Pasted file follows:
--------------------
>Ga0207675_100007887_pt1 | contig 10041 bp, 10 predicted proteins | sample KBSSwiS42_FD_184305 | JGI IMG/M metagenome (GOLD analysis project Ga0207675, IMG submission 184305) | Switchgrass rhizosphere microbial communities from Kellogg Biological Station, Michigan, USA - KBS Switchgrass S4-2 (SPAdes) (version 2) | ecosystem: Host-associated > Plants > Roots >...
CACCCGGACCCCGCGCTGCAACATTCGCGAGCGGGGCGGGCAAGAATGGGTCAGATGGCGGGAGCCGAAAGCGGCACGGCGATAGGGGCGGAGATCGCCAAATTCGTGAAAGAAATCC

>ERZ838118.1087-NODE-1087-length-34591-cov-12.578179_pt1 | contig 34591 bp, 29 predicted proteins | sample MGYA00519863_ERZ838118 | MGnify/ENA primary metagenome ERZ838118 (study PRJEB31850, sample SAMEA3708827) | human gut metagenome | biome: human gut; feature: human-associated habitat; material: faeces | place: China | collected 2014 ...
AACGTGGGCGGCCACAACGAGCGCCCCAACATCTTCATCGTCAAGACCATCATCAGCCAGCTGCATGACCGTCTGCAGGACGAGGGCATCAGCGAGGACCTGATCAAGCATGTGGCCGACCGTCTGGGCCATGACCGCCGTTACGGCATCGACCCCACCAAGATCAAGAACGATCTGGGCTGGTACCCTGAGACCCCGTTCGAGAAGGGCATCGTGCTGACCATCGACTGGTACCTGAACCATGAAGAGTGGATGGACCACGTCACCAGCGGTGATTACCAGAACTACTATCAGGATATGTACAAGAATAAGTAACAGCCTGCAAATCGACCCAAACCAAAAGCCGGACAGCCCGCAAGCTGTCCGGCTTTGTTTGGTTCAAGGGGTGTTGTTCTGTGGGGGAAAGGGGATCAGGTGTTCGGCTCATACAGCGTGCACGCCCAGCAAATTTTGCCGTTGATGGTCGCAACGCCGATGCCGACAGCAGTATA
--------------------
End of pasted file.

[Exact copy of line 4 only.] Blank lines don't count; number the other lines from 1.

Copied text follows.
AACGTGGGCGGCCACAACGAGCGCCCCAACATCTTCATCGTCAAGACCATCATCAGCCAGCTGCATGACCGTCTGCAGGACGAGGGCATCAGCGAGGACCTGATCAAGCATGTGGCCGACCGTCTGGGCCATGACCGCCGTTACGGCATCGACCCCACCAAGATCAAGAACGATCTGGGCTGGTACCCTGAGACCCCGTTCGAGAAGGGCATCGTGCTGACCATCGACTGGTACCTGAACCATGAAGAGTGGATGGACCACGTCACCAGCGGTGATTACCAGAACTACTATCAGGATATGTACAAGAATAAGTAACAGCCTGCAAATCGACCCAAACCAAAAGCCGGACAGCCCGCAAGCTGTCCGGCTTTGTTTGGTTCAAGGGGTGTTGTTCTGTGGGGGAAAGGGGATCAGGTGTTCGGCTCATACAGCGTGCACGCCCAGCAAATTTTGCCGTTGATGGTCGCAACGCCGATGCCGACAGCAGTATA